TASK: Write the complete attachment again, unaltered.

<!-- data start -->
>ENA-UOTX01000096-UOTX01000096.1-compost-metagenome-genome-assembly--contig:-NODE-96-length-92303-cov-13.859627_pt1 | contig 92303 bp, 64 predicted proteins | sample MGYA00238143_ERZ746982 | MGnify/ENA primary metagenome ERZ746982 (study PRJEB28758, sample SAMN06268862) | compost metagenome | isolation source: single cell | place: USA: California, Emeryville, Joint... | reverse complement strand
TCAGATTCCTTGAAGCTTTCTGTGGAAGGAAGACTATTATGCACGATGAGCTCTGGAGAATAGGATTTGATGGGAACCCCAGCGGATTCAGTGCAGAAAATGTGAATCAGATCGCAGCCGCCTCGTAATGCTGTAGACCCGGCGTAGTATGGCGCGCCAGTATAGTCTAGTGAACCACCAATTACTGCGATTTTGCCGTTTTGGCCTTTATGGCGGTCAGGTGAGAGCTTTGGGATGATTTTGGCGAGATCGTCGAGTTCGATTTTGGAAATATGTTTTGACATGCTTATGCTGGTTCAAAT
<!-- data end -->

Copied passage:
>ENA-UOTX01000096-UOTX01000096.1-compost-metagenome-genome-assembly--contig:-NODE-96-length-92303-cov-13.859627_pt1 | contig 92303 bp, 64 predicted proteins | sample MGYA00238143_ERZ746982 | MGnify/ENA primary metagenome ERZ746982 (study PRJEB28758, sample SAMN06268862) | compost metagenome | isolation source: single cell | place: USA: California, Emeryville, Joint... | reverse complement strand
TCAGATTCCTTGAAGCTTTCTGTGGAAGGAAGACTATTATGCACGATGAGCTCTGGAGAATAGGATTTGATGGGAACCCCAGCGGATTCAGTGCAGAAAATGTGAATCAGATCGCAGCCGCCTCGTAATGCTGTAGACCCGGCGTAGTATGGCGCGCCAGTATAGTCTAGTGAACCACCAATTACTGCGATTTTGCCGTTTTGGCCTTTATGGCGGTCAGGTGAGAGCTTTGGGATGATTTTGGCGAGATCGTCGAGTTCGATTTTGGAAATATGTTTTGACATGCTTATGCTGGTTCAAAT